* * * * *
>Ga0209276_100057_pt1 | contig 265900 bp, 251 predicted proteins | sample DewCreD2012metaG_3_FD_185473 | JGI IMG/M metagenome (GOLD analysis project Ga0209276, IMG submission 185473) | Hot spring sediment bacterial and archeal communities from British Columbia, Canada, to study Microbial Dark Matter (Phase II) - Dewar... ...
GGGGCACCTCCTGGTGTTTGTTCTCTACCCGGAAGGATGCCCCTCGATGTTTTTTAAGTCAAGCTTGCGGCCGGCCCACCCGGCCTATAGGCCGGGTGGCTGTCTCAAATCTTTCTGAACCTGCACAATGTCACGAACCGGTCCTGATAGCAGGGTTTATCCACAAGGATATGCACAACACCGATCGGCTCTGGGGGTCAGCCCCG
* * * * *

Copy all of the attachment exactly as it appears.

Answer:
>Ga0209276_100057_pt1 | contig 265900 bp, 251 predicted proteins | sample DewCreD2012metaG_3_FD_185473 | JGI IMG/M metagenome (GOLD analysis project Ga0209276, IMG submission 185473) | Hot spring sediment bacterial and archeal communities from British Columbia, Canada, to study Microbial Dark Matter (Phase II) - Dewar... ...
GGGGCACCTCCTGGTGTTTGTTCTCTACCCGGAAGGATGCCCCTCGATGTTTTTTAAGTCAAGCTTGCGGCCGGCCCACCCGGCCTATAGGCCGGGTGGCTGTCTCAAATCTTTCTGAACCTGCACAATGTCACGAACCGGTCCTGATAGCAGGGTTTATCCACAAGGATATGCACAACACCGATCGGCTCTGGGGGTCAGCCCCG